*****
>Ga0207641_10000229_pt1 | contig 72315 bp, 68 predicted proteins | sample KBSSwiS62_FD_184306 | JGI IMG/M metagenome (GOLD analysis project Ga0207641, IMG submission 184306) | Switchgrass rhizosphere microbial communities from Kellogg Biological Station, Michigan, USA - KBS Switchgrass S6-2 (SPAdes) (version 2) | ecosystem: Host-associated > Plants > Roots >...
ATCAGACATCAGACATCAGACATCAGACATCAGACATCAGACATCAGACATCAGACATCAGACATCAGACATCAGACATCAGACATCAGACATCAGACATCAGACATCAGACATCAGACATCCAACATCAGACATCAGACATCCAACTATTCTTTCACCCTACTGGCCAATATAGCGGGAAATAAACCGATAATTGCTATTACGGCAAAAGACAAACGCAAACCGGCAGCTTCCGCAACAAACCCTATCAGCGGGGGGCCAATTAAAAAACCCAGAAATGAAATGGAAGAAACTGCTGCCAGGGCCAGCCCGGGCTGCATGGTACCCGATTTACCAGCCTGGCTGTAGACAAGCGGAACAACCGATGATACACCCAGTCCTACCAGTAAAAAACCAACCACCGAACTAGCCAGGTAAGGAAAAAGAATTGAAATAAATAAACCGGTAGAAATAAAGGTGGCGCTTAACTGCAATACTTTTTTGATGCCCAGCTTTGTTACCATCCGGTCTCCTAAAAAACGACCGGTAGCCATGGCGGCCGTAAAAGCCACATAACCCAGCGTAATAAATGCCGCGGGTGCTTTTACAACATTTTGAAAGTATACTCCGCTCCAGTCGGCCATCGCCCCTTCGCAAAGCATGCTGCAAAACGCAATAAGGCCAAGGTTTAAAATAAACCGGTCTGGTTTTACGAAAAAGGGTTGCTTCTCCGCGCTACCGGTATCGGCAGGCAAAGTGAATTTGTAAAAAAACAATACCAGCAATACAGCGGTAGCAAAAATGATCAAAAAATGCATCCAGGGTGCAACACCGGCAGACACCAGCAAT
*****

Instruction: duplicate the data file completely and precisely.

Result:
>Ga0207641_10000229_pt1 | contig 72315 bp, 68 predicted proteins | sample KBSSwiS62_FD_184306 | JGI IMG/M metagenome (GOLD analysis project Ga0207641, IMG submission 184306) | Switchgrass rhizosphere microbial communities from Kellogg Biological Station, Michigan, USA - KBS Switchgrass S6-2 (SPAdes) (version 2) | ecosystem: Host-associated > Plants > Roots >...
ATCAGACATCAGACATCAGACATCAGACATCAGACATCAGACATCAGACATCAGACATCAGACATCAGACATCAGACATCAGACATCAGACATCAGACATCAGACATCAGACATCAGACATCCAACATCAGACATCAGACATCCAACTATTCTTTCACCCTACTGGCCAATATAGCGGGAAATAAACCGATAATTGCTATTACGGCAAAAGACAAACGCAAACCGGCAGCTTCCGCAACAAACCCTATCAGCGGGGGGCCAATTAAAAAACCCAGAAATGAAATGGAAGAAACTGCTGCCAGGGCCAGCCCGGGCTGCATGGTACCCGATTTACCAGCCTGGCTGTAGACAAGCGGAACAACCGATGATACACCCAGTCCTACCAGTAAAAAACCAACCACCGAACTAGCCAGGTAAGGAAAAAGAATTGAAATAAATAAACCGGTAGAAATAAAGGTGGCGCTTAACTGCAATACTTTTTTGATGCCCAGCTTTGTTACCATCCGGTCTCCTAAAAAACGACCGGTAGCCATGGCGGCCGTAAAAGCCACATAACCCAGCGTAATAAATGCCGCGGGTGCTTTTACAACATTTTGAAAGTATACTCCGCTCCAGTCGGCCATCGCCCCTTCGCAAAGCATGCTGCAAAACGCAATAAGGCCAAGGTTTAAAATAAACCGGTCTGGTTTTACGAAAAAGGGTTGCTTCTCCGCGCTACCGGTATCGGCAGGCAAAGTGAATTTGTAAAAAAACAATACCAGCAATACAGCGGTAGCAAAAATGATCAAAAAATGCATCCAGGGTGCAACACCGGCAGACACCAGCAAT